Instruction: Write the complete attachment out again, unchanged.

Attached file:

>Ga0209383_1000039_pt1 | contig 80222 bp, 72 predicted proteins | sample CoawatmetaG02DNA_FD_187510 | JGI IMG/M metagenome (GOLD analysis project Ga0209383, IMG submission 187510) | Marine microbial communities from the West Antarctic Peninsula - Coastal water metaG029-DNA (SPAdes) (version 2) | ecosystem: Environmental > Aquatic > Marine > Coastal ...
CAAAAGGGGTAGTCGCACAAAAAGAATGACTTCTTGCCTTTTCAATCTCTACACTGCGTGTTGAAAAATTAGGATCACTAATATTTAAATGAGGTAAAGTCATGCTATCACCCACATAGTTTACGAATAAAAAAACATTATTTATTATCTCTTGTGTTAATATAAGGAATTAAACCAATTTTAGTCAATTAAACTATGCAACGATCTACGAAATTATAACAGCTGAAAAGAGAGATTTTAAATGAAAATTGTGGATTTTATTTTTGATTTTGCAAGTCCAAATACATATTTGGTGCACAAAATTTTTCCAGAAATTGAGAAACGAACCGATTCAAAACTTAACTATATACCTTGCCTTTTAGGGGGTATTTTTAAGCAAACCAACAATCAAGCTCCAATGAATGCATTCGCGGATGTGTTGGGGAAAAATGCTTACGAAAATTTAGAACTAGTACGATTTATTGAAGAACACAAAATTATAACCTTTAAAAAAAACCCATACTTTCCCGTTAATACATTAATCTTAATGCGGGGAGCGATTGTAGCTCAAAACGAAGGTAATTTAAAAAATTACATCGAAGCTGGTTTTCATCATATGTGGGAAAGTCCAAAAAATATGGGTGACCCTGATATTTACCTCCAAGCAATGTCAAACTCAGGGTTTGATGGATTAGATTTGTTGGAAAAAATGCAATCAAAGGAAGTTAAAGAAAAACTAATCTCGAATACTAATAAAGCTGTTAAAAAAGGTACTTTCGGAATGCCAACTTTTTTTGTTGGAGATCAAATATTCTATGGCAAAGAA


>Ga0209383_1000039_pt1 | contig 80222 bp, 72 predicted proteins | sample CoawatmetaG02DNA_FD_187510 | JGI IMG/M metagenome (GOLD analysis project Ga0209383, IMG submission 187510) | Marine microbial communities from the West Antarctic Peninsula - Coastal water metaG029-DNA (SPAdes) (version 2) | ecosystem: Environmental > Aquatic > Marine > Coastal ...
CAAAAGGGGTAGTCGCACAAAAAGAATGACTTCTTGCCTTTTCAATCTCTACACTGCGTGTTGAAAAATTAGGATCACTAATATTTAAATGAGGTAAAGTCATGCTATCACCCACATAGTTTACGAATAAAAAAACATTATTTATTATCTCTTGTGTTAATATAAGGAATTAAACCAATTTTAGTCAATTAAACTATGCAACGATCTACGAAATTATAACAGCTGAAAAGAGAGATTTTAAATGAAAATTGTGGATTTTATTTTTGATTTTGCAAGTCCAAATACATATTTGGTGCACAAAATTTTTCCAGAAATTGAGAAACGAACCGATTCAAAACTTAACTATATACCTTGCCTTTTAGGGGGTATTTTTAAGCAAACCAACAATCAAGCTCCAATGAATGCATTCGCGGATGTGTTGGGGAAAAATGCTTACGAAAATTTAGAACTAGTACGATTTATTGAAGAACACAAAATTATAACCTTTAAAAAAAACCCATACTTTCCCGTTAATACATTAATCTTAATGCGGGGAGCGATTGTAGCTCAAAACGAAGGTAATTTAAAAAATTACATCGAAGCTGGTTTTCATCATATGTGGGAAAGTCCAAAAAATATGGGTGACCCTGATATTTACCTCCAAGCAATGTCAAACTCAGGGTTTGATGGATTAGATTTGTTGGAAAAAATGCAATCAAAGGAAGTTAAAGAAAAACTAATCTCGAATACTAATAAAGCTGTTAAAAAAGGTACTTTCGGAATGCCAACTTTTTTTGTTGGAGATCAAATATTCTATGGCAAAGAA